Cobalt and nickel are found together in nature in a large number of deposits. Mining of these metals, together with others technologically associated with electronic advances, is being reactivated to guarantee growing supplies; especially for the fields of batteries, energy accumulation and the decrease in the volume of these essential components for our mobiles, computers, hybrid and electric vehicles. The international price of cobalt shot up 127% in 2017, that of copper increased by 30%, tungsten was up 27%, while the price of lithium has almost doubled since 2015; in conjunction with these figures, certain countries are positioning themselves in certain deposits, such as China in Katanga. These extraction processes have to evolve from optimised technologies to deal with deposits with a lower metal content. Cobalt and nickel are two elements that are well positioned in new technologies, especially those with an energy link.  

Cobalt is part of the steel superalloys that work at high temperature with a high yield strength: e.g. magnets (e.g. Alnico, Fernico and Cunico), enamels, coatings, electrodes, batteries and structured cabling for tyres. The most important cobalt minerals are smaltite CoAs2 and cobaltite CoAsS; however, from a technical point of view, the main sources of cobalt are “speiss”. These materials are a mixture of arsenides that contain appreciable amounts of nickel, cobalt, iron and silver. The main cobalt reserves are found in the Congo, Russia, Peru, Canada, Finland, Chile, Burma, Morocco and Zimbabwe. Normally, arsenic is also a constituent of these minerals. The initial treatment of these arsenides is crushing and concentration by flotation or gravity. The parts enriched with nickel, cobalt, and often also iron, are mixed with metallurgical coke. This coke is obtained from bituminous coal in ovens with an oxygen-free atmosphere, removing the volatile content and obtaining a porous coal suitable for these metallurgical treatments. The ore is mixed with calcium oxide and silica, producing a slag. This makes it possible to separate silver, a mixture of materials rich in copper, nickel and cobalt and a scorifiable residue. This mixture rich in copper, nickel and cobalt is what is technically called “speiss”. Getting from this mixture to the pure metal is a complex process.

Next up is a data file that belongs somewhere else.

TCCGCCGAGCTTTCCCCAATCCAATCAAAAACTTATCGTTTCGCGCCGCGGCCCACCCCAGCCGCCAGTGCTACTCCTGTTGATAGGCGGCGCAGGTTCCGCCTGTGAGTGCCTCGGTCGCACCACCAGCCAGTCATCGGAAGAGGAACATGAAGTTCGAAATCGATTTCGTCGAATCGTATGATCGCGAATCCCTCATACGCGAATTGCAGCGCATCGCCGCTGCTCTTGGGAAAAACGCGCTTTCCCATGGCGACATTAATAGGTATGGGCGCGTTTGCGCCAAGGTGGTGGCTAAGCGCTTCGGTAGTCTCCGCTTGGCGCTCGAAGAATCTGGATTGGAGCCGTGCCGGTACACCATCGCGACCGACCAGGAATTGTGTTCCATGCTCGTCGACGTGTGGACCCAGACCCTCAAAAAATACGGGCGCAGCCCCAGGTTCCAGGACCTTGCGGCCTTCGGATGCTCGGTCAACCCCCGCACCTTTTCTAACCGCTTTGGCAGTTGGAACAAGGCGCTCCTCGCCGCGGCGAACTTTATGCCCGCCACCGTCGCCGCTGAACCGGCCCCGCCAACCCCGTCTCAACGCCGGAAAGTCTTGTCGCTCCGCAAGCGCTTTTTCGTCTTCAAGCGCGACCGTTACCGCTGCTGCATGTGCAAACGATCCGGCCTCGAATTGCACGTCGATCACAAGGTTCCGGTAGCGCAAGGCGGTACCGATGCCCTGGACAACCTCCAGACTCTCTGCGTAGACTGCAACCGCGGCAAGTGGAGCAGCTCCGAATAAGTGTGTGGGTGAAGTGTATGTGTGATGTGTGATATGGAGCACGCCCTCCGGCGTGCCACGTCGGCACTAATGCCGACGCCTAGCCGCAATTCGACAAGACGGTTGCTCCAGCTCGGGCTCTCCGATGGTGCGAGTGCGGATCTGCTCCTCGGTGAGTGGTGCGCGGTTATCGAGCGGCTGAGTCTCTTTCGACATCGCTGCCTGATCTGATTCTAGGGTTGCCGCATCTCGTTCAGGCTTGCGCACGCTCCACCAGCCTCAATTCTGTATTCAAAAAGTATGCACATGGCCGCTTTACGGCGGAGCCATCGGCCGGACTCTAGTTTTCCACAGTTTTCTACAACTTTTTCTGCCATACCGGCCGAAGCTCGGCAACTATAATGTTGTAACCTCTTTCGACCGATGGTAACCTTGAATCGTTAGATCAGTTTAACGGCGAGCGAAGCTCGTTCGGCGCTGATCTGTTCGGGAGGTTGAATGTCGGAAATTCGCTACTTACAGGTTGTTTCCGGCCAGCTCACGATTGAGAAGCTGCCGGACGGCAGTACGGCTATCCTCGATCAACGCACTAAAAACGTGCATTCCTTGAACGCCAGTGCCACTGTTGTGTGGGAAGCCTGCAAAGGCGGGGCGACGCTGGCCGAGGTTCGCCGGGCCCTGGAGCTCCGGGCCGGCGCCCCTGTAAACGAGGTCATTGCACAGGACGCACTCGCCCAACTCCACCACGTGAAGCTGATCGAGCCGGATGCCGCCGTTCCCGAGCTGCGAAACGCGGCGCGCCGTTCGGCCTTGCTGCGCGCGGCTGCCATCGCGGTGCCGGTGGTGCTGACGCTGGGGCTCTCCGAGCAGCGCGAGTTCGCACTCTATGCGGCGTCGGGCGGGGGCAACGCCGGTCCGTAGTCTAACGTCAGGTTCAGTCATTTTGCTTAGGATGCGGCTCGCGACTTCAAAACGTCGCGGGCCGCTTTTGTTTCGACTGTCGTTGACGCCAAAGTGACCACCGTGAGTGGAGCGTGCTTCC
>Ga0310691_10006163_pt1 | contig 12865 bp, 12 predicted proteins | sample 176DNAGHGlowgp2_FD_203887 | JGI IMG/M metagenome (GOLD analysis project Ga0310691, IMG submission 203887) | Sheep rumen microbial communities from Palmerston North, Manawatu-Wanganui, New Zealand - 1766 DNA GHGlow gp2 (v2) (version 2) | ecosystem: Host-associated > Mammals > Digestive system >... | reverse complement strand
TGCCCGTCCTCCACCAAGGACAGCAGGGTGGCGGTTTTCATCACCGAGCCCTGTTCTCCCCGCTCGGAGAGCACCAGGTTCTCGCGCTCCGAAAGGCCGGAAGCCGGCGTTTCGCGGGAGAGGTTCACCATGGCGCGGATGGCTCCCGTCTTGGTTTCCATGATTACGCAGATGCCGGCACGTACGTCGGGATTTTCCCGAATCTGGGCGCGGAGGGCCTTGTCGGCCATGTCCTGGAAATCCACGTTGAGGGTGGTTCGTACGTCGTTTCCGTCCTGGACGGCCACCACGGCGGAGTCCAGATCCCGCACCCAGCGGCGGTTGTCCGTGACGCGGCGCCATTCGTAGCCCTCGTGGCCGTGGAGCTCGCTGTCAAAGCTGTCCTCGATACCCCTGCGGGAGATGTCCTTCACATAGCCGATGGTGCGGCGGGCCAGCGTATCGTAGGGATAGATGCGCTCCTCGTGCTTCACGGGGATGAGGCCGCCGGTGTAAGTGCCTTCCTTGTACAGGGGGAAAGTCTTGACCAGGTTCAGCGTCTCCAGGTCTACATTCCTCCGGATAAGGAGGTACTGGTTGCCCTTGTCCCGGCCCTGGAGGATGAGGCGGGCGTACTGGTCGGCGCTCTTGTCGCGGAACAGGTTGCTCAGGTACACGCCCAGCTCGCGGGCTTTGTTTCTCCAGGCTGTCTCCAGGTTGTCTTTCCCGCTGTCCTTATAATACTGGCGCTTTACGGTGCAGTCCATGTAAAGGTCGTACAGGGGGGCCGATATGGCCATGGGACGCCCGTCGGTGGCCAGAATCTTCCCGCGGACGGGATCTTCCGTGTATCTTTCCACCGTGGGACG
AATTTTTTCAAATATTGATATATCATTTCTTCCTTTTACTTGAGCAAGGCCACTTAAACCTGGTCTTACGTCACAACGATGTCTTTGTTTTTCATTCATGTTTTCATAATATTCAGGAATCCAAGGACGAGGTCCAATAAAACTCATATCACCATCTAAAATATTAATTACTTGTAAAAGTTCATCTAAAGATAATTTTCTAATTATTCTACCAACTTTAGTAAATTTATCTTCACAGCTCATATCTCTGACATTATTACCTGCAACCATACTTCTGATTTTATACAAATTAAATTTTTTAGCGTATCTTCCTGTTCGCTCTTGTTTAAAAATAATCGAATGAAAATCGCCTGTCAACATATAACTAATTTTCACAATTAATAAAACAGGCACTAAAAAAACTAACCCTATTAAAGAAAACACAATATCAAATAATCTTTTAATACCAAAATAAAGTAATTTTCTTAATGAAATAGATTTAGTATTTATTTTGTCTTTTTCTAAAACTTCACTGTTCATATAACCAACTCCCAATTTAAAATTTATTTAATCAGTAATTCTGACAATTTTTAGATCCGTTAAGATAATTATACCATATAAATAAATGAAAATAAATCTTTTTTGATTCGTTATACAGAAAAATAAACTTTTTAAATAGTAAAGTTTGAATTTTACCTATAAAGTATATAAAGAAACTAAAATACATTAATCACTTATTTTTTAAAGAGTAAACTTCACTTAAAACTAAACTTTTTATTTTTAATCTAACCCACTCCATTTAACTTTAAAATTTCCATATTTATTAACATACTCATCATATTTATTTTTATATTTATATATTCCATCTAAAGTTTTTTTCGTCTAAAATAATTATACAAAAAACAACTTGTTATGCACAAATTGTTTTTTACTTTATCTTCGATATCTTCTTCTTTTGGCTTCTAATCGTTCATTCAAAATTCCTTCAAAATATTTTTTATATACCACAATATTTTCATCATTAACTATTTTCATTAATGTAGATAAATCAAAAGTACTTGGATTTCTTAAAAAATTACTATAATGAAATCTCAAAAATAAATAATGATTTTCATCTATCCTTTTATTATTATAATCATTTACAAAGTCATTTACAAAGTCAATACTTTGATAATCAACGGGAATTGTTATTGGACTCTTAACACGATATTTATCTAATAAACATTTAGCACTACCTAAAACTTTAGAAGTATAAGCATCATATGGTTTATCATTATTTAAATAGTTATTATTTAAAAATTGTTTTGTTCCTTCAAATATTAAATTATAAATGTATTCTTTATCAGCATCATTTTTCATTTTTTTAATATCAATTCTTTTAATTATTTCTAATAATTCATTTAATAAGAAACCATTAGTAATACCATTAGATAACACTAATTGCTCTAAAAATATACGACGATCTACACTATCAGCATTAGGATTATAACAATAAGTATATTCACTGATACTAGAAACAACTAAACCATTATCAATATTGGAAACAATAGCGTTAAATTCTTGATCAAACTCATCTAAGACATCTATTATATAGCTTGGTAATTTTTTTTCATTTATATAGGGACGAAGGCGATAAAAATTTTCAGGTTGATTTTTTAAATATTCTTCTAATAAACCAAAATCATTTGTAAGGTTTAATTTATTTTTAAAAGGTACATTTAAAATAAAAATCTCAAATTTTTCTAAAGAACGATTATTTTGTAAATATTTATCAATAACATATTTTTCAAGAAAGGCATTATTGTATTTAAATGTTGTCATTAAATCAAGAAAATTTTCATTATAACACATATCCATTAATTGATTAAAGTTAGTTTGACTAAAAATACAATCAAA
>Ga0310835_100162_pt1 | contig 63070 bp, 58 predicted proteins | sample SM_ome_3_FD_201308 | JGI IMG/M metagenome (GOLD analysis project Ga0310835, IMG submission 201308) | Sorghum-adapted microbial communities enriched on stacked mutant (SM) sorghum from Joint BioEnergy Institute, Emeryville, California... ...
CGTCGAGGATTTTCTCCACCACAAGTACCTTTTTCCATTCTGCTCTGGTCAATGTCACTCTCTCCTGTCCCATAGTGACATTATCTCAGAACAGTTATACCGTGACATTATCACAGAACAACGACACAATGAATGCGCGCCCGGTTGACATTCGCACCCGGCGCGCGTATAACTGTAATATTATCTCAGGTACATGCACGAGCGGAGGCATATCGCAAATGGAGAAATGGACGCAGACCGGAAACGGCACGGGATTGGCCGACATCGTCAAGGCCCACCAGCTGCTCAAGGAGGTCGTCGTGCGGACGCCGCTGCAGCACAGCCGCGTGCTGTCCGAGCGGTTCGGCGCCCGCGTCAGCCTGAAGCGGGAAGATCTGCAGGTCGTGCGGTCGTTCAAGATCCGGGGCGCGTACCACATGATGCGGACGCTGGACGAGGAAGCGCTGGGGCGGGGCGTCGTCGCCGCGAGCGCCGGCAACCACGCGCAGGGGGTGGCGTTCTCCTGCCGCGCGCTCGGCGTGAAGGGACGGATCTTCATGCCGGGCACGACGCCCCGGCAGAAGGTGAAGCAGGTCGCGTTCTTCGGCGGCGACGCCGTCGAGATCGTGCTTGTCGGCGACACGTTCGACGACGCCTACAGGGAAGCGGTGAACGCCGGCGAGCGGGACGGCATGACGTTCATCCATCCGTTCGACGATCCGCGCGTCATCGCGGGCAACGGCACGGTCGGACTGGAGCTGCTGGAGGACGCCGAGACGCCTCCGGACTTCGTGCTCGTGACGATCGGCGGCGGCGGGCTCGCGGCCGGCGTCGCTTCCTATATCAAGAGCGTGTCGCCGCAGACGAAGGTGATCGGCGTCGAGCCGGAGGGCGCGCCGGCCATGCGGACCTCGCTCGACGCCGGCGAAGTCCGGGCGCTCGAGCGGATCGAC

Nickel is normally found in nature combined with arsenic, antimony and sulfur in the form of sulfides. Approximately 65% of nickel is used in the manufacture of austenitic stainless steel and another 21% in the manufacture of superalloys. The rest is used for the manufacture of other alloys (Alnico, mu-metals, monel, nitinol) and catalysts. Canada, Cuba and Russia produce 70% of the nickel in the world. Bolivia, Colombia and New Caledonia also have significant deposits.  The mineral sources of nickel are millerite, NiS, as well as deposits of NiSb, NiAs2, NiAsS, NiSbS and garnierite Si4O13[Ni, Mg]2•2H2O.  The most important deposits from a commercial point of view are those of garnierite, which is a magnesium and nickel silicate of variable composition and combined with pyrrotin (FenSn+1) that contains 3-5% nickel. Nickel alloyed with iron is also found in meteorites. 


Pal and caron processes

In general, nickel is obtained by roasting nickel sulphides in air to obtain NiO. This is then reduced with carbon to obtain nickel metal. The nickel is purified by combining carbon monoxide with impure nickel at 50°C and atmospheric pressure, or from the mixture of nickel and copper, under more complex conditions, obtaining Ni(CO)4, which is volatile. By thermal decomposition at 200°C, pure nickel is recovered at high purity. 

When talking about nickel and cobalt metallurgy, different types of deposits must be distinguished. Firstly, there are the limonite laterite deposits. They are soils located in warm regions noted for their low silica concentration and high oxide content. These materials are usually treated with hydrometallurgical methods: the CARON process (leaching generated by ammonium carbonate) and the PAL process (high pressure acid leaching). The PAL metallurgical process involves preheating the ore and leaching with concentrated sulfuric acid at high temperatures and pressures. The chemical species of nickel and cobalt by hydrometallurgical chemical process are soluble sulfate salts, which are recovered from dissolution in a countercurrent decanting circuit (CCD). CCD involves washing the residue and recovering soluble nickel and cobalt. The remaining acid is neutralised using a calcium carbonate suspension, which produces a calcium sulfate precipitate. Hydrogen sulfide can be injected to precipitate nickel and other sulfides. After this, there is another leaching stage to remove iron and copper, and finally nickel is precipitated by the addition of ammonia, ammonium sulfate and hydrogen. One of the most used processes to treat nickel and cobalt “speiss” is that used by the company, Sherritt Gordon Mines Ltd, from Fort Saskatchewan, Alberta, Canada.

Sherritt Gordon Process

The nickel and cobalt metallurgy processes begin with an initial treatment of the mineral, re-concentrating it through crushing and flotation/gravity and obtaining a “speiss”, rich in cobalt and nickel. The process begins by adding the sulfide-associated mineral to a reactor with sulfuric acid and pressurised air. This procedure removes the sulphides to obtain nickel (II) sulfate and cobalt (II) sulfate in solution. In this first dissolution stage, the sulfide is removed. 

NiS + 2O2 ⟶ NiSO4

CoS + 2O2 ⟶ CoSO4


The leaching process takes place with NH3, the pH is adjusted and an initial precipitation of iron occurs. 

NH3 + H2O  ⟶  NH4OH

Fe+3 + OH   ⟶   Fe(OH)3